The Washington Post

Mitt Romney doesn't have an answer for the short-term economy

Mitt Romney’s claim to economic competence has little to do with his policies, and everything to do with his persona — he is a successful businessman who has the aura of being able translate that know-how into turning around the country’s economy. For most of the last year, few mainstream observers have questioned that presumption, but with fewer than four months before the election, reporters are beginning to question him on his plans for the economy. And on Tuesday, in an interview with NBC’s Brian Williams, the former Massachusetts governor came up short when trying to explain his plans for near-term economic growth:

WILLIAMS: And let’s talk about the economy before we wrap things up. The major planks of your job plan, lower taxes, both corporate and marginal rates, and reduce regulation. Explain how that would be different from what George W. Bush tried to push through?

ROMNEY: Well, let me describe — actually, there are five things that I believe are necessary to get this economy going. One, take advantage of our energy resources, particularly natural gas, but also coal, oil, nuclear, renewables. That’s number one. A huge opportunity for us, and doing so is gonna bring manufacturing back, because low-cost, plentiful energy is key to manufacturing, in many industries.

Number two, trade. I want to dramatically increase trade and particularly with Latin America. Number three, take action to get America on track to have a balanced budget. Now those three things, by the way, are things which we have not been doing over the last few years, which I think are essential to getting this economy going again.

Number four, we’ve got to show better training and education opportunities for our current workers and for coming workers. And then finally what I call restoring economic freedom. That means keep our taxes as low as possible, have regulations modern and up to date, get health care costs down. These things will restore economic freedom.

At best, these are plans to improve long-term American competitiveness. As economists have already detailed, there’s nothing in these policies which would deal with the immediate economic problem — a significant lack of aggregate demand. Romney’s economic plan wouldn’t put money into ordinary people's pockets or increase consumer spending. If anything, when you consider yesterday’s vote on the Bush tax cuts, it would do the opposite.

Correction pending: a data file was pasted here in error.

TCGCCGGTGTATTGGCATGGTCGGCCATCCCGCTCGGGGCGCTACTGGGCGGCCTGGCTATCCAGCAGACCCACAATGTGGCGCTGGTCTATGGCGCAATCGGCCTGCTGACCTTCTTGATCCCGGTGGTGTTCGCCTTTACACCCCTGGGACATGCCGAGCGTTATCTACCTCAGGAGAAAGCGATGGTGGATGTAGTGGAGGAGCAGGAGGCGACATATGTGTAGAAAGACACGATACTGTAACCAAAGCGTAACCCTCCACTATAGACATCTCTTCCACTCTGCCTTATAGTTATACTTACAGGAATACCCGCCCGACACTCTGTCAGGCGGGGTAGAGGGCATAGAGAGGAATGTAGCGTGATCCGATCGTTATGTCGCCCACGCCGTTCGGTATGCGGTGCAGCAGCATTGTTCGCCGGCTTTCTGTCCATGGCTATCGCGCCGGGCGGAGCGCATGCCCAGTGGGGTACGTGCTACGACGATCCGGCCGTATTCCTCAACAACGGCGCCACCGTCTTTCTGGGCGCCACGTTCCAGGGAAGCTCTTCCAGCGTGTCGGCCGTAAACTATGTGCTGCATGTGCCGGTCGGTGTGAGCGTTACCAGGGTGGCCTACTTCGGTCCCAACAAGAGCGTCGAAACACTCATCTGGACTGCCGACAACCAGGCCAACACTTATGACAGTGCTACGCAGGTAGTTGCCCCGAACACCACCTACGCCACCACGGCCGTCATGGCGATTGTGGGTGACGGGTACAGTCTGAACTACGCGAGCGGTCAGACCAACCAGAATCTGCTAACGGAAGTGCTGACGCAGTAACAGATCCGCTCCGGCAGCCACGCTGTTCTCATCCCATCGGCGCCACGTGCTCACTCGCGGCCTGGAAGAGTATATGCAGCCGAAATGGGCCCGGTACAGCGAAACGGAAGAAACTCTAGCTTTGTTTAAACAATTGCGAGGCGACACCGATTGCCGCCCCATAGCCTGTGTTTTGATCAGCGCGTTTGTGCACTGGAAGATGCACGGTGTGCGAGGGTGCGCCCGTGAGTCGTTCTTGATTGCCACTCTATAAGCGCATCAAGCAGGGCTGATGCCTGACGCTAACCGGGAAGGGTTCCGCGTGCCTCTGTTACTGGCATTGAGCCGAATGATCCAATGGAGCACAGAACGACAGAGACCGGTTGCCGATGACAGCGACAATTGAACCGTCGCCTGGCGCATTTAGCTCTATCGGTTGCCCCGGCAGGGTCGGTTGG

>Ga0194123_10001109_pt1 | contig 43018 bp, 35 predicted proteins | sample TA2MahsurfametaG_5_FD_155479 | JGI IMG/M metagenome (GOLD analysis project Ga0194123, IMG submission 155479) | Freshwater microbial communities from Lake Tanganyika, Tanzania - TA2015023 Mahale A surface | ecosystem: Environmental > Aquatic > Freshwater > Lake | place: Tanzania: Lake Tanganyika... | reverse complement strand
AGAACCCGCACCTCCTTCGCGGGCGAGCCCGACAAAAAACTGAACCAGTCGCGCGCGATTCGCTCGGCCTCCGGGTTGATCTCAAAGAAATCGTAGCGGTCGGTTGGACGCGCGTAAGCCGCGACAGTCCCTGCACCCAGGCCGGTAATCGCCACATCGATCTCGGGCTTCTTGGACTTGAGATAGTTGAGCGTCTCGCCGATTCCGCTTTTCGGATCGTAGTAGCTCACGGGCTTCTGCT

The plan to fully extend the Bush tax cuts, advanced by Senate Republicans, would also end several tax benefits for working families, which include a tax credit for college tuition (of up to $2,500) and an expansion of the earned income tax credit. Overall, if passed into law, the GOP plan would allow tax breaks for 13 million working families with 26 million children to expire, costing them an average of $843 per family.

Given the degree to which Romney’s plans are indistinguishable from the ones pushed by congressional Republicans, there’s a fair chance that — if Romney wins in November — that Republicans are likely to raise taxes on middle- and working-class Americans. Indeed, when you couple this with plans to cut taxes on the wealthiest Americans and reduce spending on programs for the least well-off, you actually have a plan to contract the economy.

With regards to this interview, it’s also notable that Romney struggles to distinguish his policies from the ones pursued by George W. Bush. There’s a good reason for this — his advisors are nearly identical to the ones who staffed the Bush administration, and helped bring the economy to its knees in 2008. I wouldn’t be surprised if this fact made an appearance in the fall, as Obama moves from his more personal attack on Romney — which focuses on Bain Capital — to a broader attack on Romney’s plan to turn the clock back to the Bush years.

Jamelle Bouie is a Writing Fellow at The American Prospect. You can find his blog here.



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